There is also an interesting, and slightly nefarious, philosophical question to consider when it comes to programming the artificial intelligence component of the technology.

Let’s say a car is driving down the street, travelling at 20 mph when a child steps into the road. The child is within the braking distance of the car therefore it is physically impossible to stop the vehicle in time. There are three options for the AI to choose from:

  1. Continue driving forward and potentially kill the child
  2. Turn sharply left and potentially drive into pedestrians
  3. Turn sharply right and potentially drive into on-coming traffic

In each of these scenarios, there is the potential for a fatality. But here is the issue; the AI will have to make a ‘conscious’ choice, the outcome might mean death, and the software engineer will have to write the software deciding how the AI will react.

The reason why this is different to today’s driving condition is because a human reacts without thinking through the possible outcomes. We cannot assess the information fast enough and react with a logical action, but AI can.

This scenario is of course highly unlikely, sensors and cameras on street furniture might be able to warn the vehicle of the on-going hazard, but it is a possibility therefore the AI has to be programmed to decide. There is no right answer here, but the AI is flawed unless a decision on what course of action to take is made.

Some might suggest the option with the smallest percentage chance for a fatality should be taken, but the risk of a fatality is still there. Because the vehicle has made a decision, should someone be held accountable if someone dies as a result of the action? This is a very complicated area.

So, if autonomous vehicles are out of the question for years to come, Uber will have to think of other ways to make money.

Uber Eats is proving to be a profitable venture for the firm, while the management team has promised to cut back on promotions which might carve into profits. But will these side ventures compensate for the way the core business and R&D businesses are churning through cash. What is clear, Uber needs to stop bleeding cash in such a dramatic fashion or credibility with investors might start to run dry.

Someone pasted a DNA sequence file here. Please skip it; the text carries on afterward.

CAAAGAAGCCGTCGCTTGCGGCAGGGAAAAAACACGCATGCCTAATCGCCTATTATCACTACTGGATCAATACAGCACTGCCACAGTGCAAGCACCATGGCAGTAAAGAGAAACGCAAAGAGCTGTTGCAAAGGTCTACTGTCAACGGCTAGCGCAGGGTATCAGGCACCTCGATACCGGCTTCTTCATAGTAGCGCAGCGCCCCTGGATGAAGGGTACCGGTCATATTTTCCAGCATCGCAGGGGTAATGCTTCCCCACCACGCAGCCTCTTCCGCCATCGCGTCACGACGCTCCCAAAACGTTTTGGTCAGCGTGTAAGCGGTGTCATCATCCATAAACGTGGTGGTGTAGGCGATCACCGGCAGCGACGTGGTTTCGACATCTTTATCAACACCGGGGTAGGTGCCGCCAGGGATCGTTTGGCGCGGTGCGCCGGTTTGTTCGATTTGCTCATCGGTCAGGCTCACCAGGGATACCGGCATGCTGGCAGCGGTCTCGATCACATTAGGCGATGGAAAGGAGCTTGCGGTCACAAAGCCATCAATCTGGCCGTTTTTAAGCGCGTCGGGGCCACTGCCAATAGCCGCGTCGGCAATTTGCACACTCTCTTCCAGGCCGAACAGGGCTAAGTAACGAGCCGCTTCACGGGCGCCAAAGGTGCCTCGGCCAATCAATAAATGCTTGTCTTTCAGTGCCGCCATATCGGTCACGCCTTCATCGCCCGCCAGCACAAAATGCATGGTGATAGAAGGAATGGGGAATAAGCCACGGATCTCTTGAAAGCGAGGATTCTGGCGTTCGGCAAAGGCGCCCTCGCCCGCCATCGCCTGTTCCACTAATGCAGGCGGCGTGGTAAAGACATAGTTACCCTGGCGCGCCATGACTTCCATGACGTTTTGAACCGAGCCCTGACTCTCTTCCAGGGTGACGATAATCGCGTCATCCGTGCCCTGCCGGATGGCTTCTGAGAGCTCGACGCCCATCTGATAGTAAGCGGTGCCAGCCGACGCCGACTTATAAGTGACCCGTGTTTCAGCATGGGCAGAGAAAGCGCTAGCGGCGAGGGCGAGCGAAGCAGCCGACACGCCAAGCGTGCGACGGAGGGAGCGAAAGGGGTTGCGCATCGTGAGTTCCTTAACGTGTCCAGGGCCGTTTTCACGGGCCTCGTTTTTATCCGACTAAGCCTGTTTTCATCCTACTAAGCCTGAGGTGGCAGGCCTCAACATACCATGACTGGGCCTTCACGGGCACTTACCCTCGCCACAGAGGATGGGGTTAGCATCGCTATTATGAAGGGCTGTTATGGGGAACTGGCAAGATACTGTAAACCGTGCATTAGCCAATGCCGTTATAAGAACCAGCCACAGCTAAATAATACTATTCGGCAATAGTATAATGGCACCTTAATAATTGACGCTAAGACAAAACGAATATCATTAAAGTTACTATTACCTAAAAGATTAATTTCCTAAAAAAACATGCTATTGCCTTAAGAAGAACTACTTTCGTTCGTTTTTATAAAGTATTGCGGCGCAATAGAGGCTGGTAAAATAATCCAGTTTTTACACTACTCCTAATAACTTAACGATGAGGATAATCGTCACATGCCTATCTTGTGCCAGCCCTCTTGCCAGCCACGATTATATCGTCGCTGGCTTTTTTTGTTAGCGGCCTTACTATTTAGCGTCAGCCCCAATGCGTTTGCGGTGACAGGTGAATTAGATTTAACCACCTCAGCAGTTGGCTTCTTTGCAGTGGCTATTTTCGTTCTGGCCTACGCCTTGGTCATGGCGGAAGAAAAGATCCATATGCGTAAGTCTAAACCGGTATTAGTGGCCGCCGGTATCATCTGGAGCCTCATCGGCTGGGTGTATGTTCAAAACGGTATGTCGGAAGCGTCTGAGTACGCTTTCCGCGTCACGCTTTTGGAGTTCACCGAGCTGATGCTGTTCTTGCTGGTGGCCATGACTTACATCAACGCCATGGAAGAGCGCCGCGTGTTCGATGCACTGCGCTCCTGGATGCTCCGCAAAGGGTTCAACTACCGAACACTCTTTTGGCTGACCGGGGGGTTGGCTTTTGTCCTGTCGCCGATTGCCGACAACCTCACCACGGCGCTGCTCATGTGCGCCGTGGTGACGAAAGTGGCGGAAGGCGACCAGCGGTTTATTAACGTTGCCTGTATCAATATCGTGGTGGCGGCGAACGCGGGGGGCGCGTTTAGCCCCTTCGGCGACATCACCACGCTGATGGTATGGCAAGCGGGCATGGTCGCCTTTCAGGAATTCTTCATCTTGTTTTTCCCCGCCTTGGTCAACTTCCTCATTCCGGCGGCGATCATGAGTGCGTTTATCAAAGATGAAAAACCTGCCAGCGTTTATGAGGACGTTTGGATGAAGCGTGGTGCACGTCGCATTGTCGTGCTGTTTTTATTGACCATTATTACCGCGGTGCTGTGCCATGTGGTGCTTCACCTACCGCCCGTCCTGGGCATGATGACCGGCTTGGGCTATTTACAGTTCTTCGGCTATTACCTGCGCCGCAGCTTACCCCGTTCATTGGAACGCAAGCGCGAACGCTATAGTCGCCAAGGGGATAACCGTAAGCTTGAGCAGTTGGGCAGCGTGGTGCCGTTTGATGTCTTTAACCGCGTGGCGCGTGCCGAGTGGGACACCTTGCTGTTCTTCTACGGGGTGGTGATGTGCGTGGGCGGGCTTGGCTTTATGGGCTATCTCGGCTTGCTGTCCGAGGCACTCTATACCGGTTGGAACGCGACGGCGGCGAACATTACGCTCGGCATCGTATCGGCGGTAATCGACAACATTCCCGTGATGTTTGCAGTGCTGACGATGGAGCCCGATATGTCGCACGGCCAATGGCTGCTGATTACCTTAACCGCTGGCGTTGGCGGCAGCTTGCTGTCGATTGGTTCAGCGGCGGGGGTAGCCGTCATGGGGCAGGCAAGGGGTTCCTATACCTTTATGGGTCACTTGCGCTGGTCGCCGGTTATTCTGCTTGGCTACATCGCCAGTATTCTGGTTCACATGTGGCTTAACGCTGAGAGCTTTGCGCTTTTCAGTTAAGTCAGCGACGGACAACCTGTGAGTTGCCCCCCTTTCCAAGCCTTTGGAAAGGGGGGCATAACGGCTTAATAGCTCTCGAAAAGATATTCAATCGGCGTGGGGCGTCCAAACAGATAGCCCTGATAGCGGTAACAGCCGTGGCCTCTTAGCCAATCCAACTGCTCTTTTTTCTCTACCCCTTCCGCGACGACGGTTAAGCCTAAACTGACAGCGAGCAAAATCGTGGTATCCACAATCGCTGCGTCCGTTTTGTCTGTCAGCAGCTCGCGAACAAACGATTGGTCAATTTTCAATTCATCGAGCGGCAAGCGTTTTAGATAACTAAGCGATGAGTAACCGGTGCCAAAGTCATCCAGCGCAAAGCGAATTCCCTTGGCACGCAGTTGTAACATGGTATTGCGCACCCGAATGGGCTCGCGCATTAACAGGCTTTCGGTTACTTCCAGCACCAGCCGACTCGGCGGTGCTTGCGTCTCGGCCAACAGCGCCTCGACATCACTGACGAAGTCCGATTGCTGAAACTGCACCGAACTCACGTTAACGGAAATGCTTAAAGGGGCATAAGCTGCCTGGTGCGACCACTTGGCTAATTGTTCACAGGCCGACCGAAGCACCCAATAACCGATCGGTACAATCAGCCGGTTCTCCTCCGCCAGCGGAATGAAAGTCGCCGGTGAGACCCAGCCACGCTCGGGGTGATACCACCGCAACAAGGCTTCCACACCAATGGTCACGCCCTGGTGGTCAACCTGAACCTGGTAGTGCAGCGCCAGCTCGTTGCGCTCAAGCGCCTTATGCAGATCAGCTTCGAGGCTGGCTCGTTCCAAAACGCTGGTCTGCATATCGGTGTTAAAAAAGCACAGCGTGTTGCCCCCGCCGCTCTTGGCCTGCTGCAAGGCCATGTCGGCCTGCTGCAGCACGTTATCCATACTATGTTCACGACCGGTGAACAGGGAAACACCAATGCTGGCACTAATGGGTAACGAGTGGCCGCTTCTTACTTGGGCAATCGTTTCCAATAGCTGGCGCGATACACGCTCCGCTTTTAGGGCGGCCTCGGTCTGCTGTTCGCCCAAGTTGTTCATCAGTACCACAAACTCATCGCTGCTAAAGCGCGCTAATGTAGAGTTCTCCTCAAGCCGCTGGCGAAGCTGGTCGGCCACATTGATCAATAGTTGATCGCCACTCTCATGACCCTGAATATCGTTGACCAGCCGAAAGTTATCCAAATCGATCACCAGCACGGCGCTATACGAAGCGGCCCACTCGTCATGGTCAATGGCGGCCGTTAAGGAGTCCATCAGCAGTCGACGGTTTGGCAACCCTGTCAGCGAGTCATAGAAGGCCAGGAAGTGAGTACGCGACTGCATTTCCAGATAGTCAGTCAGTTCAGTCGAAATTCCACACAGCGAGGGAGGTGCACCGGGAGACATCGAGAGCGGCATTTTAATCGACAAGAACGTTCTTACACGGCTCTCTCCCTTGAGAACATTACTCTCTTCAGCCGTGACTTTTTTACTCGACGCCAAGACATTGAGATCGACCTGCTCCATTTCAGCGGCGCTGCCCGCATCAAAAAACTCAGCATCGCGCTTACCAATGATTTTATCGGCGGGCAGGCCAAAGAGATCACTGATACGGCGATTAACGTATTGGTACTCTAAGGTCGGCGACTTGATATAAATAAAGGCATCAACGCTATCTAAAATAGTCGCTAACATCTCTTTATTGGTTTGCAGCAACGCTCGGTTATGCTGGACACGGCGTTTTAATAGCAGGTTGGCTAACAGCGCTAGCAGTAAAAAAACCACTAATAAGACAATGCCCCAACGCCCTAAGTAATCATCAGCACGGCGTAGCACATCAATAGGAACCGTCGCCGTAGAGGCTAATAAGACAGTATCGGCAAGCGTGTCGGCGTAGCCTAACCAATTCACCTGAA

Trump and UK PM May to discuss Huawei ban as firm limits US contact

President Trump and UK PM Theresa May will discuss a Huawei ban during a state visit, as firm limits contact with Americans.

Theresa May will step down as PM on June 7th but will be in her post for Trump's visit. As the UK is a crucial US security partner, May's government has been under pressure from Trump's administration to ban Huawei over national security concerns.

A leak from a National Security Council meeting last night month suggested May's government was minded to allow Huawei's equipment in non-core parts of 5G networks. The leak prompted a threat from US Secretary of State Mike Pompeo that it would result in reduced security cooperation between the long-standing partners.

"Insufficient security will impede the United States’ ability to share certain information within trusted networks,” Pompeo said. “This is just what China wants – to divide Western alliances through bits and bytes, not bullets and bombs.”

UK Culture Secretary Jeremy Wright responded to Pompeo’s comments that no decision has yet been made. If deemed necessary, Wright does not rule out a delay to 5G’s rollout to protect national security.

Huawei was added to a US ban list earlier this month, resulting in a severe impact on both its B2B and consumer businesses. The company is set to be cut off from access to Google's services and Android updates, ARM and Qualcomm’s chips, as well as exiled from the SD Association, WiFi Alliance, and the IEEE.

Amid the escalating tensions, Huawei has requested its employees to cancel all meetings with US contacts. Meanwhile, American workers at Huawei's headquarters in China have been told to remove laptops and leave the premises. Visitors to Huawei's campuses are being checked for American passports.

Trump and May's discussion over the fate of Huawei in the UK is scheduled for June 4th.

(Image Credit: The White House under Public Domain Mark 1.0)

Interested in hearing industry leaders discuss subjects like this? Attend the co-located IoT Tech Expo, Blockchain Expo, AI & Big Data Expo, and Cyber Security & Cloud Expo World Series with upcoming events in Silicon Valley, London, and Amsterdam.

Tech giants hit back against GCHQ’s ‘Ghost Protocol’

GCHQ’s new proposal to supposedly increase the security and police force’s ability to keep us safe has been slammed by the technology industry, suggesting the argument contradicts itself.

In an article for Lawfare, GCHQ’s Technical Director Ian Levy and Head of Cryptanalysis Crispin Robinson presented six principles to guide ethical and transparent eavesdropping, while also suggesting intelligence officers can be ‘cc’d’ into group chats without compromising security or violating the privacy rights of the individuals involved.

The ‘Exceptional Access Debate’ is one way in which GCHQ is attempting to undermine the security and privacy rights offered to consumers by some of the world’s most popular messaging services.